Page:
Politics

Council Members Push for Evans’ Resignation

Nine of the 13 members of the D.C. Council want their Ward 2 colleague Jack Evans to resign from the District’s legislative body because of numerous ethical violations in a council-mandated report.

The 97-page report, conducted by the law firm of O’Melveny & Myers, concluded that Evans, who has served on the council since 1991, violated the body’s ethics rules at least 11 times in the past five years. The report said Evans committed these violations acting in his capacity as a legislator on behalf of current or prospective clients of his private consulting business or law firm.

The report also said Evans received hundreds of thousands of dollars for his services.

For the majority of the council, the actions stated in the report convinced them that Evans needs to resign.

“I am profoundly disappointed in Council member Evans,” said Council member Kenyan McDuffie (D-Ward 5), adding that he spoke with Council Chairman Phil Mendelson (D) and Evans “about this very serious issue.”

“In our conversation, I told Council member Evans that, in the best interest of the District, he should resign from the council,” McDuffie said. “The O’Melveny report reveals a pattern of unethical conduct by Council member Evans, and why his actions have irreparably breached the public trust.”

Councilman Brandon Todd (D-Ward 4), in a move that surprised many, also requested that Evans resign. Todd and Evans have been allies on the council since the former won a special election in 2015 to replace Muriel Bowser, now the District mayor, in Ward 4.

In a tweet, Todd said “the findings within the report are troubling. It is clear that Mr. Evans should resign.”

Council member Trayon White (D-Ward 8) thinks Evans should go, too.

“Jack and I spoke and we do not agree,” White said. “His responses don’t make sense. What he should do is his choice, and I told him to he should resign and focus on his family who solely depend on him.”

Council members Brianne Nadeau (D-Ward 1), Mary Cheh (D-Ward 3), Charles Allen (D-Ward 6), Robert White (D-At Large), Elissa Silverman (I-At Large) and David Grosso (I-At Large) have also urged Evans to step aside.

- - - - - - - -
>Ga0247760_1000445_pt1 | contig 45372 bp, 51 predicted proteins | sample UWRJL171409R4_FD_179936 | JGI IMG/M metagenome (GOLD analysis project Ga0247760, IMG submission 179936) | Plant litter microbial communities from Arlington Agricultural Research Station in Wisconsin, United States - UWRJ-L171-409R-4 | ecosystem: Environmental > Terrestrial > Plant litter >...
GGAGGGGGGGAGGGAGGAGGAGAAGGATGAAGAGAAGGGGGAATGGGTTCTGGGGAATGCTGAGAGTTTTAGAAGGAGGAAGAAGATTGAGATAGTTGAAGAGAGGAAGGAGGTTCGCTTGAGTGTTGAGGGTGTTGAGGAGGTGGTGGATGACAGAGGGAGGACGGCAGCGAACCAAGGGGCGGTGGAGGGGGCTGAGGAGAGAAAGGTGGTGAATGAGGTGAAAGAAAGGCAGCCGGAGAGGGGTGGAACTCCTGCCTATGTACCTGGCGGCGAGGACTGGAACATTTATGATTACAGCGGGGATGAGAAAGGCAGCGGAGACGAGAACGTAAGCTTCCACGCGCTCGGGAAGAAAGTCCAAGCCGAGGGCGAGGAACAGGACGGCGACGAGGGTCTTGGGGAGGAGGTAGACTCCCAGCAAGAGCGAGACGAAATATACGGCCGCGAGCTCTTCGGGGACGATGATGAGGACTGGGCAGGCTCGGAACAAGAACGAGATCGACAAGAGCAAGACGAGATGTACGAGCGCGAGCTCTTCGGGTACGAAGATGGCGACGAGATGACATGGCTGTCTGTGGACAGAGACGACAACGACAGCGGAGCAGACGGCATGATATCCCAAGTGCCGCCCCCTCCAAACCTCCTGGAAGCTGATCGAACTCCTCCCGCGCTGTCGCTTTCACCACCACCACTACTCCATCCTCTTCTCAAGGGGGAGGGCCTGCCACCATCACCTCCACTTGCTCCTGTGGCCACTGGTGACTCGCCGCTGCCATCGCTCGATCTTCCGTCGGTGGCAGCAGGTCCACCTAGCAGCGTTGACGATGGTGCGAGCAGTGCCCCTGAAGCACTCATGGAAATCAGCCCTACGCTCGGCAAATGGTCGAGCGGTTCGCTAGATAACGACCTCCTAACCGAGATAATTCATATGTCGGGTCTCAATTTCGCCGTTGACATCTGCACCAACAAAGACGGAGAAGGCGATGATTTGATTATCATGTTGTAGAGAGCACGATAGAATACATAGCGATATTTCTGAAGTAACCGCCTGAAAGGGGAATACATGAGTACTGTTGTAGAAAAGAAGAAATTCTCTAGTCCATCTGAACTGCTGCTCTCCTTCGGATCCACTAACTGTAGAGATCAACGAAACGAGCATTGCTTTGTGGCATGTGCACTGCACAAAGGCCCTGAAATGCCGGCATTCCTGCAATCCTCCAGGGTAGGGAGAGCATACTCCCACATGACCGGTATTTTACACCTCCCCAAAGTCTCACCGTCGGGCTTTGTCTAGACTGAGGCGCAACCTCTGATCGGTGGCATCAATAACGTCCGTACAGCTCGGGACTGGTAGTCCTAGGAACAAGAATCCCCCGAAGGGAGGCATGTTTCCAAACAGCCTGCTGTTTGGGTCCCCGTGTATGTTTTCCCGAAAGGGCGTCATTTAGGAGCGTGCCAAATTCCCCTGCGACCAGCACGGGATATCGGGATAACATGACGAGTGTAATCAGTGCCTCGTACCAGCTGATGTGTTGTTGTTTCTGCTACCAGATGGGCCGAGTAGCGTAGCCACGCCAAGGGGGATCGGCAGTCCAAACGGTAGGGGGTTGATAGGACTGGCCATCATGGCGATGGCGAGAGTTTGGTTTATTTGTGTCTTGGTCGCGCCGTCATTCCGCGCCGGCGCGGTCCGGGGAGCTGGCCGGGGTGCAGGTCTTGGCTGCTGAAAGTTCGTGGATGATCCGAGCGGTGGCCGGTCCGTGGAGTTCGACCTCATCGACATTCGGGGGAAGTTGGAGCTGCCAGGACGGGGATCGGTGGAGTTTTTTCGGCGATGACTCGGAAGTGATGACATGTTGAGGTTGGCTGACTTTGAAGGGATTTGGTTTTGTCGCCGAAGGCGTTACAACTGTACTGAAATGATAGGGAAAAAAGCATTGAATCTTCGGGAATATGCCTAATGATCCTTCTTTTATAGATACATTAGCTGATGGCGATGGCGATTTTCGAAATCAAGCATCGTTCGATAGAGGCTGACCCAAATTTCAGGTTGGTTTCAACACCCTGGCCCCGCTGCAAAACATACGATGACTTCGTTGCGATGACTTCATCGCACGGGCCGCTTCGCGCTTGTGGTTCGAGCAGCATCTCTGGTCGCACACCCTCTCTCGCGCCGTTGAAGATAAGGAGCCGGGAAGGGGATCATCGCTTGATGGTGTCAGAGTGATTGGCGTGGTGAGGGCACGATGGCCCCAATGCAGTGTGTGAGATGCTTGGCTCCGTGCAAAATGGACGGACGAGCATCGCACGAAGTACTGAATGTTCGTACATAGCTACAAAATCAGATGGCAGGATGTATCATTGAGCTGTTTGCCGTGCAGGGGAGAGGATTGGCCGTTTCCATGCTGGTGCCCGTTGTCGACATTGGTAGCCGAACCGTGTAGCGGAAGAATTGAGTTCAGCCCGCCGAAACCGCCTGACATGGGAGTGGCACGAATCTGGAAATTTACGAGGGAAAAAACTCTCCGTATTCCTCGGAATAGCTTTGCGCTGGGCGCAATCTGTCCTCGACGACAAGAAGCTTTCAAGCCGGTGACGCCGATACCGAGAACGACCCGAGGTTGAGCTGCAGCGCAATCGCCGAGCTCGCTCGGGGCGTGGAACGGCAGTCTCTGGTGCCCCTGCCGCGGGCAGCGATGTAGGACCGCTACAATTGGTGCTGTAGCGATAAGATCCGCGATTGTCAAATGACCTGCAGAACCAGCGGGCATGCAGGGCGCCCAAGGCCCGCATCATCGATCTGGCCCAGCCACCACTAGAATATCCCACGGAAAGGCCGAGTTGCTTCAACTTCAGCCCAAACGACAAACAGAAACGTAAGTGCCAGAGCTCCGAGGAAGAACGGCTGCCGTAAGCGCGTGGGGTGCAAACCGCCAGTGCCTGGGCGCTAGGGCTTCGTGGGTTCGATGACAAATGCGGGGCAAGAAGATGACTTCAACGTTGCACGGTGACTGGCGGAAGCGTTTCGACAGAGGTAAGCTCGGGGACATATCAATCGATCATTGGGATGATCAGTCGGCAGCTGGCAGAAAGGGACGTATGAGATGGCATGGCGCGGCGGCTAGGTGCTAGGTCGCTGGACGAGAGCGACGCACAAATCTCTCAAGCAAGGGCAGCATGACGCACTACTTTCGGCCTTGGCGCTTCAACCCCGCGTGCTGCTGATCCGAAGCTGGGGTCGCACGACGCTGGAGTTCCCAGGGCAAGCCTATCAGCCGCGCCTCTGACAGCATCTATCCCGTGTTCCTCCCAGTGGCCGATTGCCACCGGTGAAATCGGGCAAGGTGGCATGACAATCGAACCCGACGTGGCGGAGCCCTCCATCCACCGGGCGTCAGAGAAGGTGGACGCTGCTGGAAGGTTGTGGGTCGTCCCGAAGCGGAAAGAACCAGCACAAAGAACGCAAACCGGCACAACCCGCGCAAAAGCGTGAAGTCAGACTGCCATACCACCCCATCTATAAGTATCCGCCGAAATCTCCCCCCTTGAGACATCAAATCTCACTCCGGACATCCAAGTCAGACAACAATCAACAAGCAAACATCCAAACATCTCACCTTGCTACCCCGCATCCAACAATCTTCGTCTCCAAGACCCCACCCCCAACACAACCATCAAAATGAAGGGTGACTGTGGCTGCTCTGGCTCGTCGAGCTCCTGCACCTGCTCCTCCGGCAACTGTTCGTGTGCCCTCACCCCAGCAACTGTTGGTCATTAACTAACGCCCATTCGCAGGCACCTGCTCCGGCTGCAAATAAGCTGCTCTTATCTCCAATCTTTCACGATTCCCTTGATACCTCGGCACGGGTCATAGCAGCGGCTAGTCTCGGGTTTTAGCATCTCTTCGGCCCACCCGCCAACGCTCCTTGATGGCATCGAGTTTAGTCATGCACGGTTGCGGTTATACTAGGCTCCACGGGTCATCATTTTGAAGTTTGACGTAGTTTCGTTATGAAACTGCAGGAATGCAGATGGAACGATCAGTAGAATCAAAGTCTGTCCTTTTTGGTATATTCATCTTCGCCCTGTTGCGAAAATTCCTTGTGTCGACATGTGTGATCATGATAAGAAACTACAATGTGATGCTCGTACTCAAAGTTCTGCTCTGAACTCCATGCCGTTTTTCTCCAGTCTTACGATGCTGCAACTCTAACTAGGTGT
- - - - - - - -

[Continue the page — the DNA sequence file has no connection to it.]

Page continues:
Evans has indicated he will not resign from the council and his attorneys have responded with its own report saying that while the embattled legislator could have done a better job with disclosure, no corruption took place.

Mayor Muriel Bowser (D) has not asked for Evans resignation but stated that the O’Melveny report’s findings troubled her.

Council member Anita Bonds (D-At Large) said on the Nov. 8 episode of “The KoJo Nnamdi Show” on WAMU-FM that she has spoken with Evans about resigning but hasn’t definitely called for him to quit, nor has Mendelson publicly requested Evans vacate his seat.

Council member Vincent Gray (D-Ward 7) refrained from calling Evans to resign and said his colleague should “consider what is best for the residents of Ward 2, his family and himself.”

“I firmly believe in due process and can appreciate better than most what it feels like not to be afforded that,” said Gray, who endured his own scandal regarding his successful 2010 mayoral campaign that ultimately helped sink his reelection bid.

Gray said the ad hoc committee charged with investigating Evans — composed of all council members except Evans — had not met since the O’Melveny’s report release last week and it seemed unfair to Evans to call for him to quit when the matter had not been discussed.

Gray said Evans should be given the right of due process and that the facts of the situation should be brought out before any council member comments on the embattled legislator’s future.

“I do not believe it is appropriate to be publicly weighing in with personal conclusions about an ongoing disciplinary process for which we need to examine the facts on a fair and impartial basis,” Gray said. “I believe everyone should be afforded due process and this very serious and difficult undertaking by the council needs to conclude with a fair and just result for Council member Evans, which will preserve and restore public trust in the institution of the Council of the District of Columbia.”

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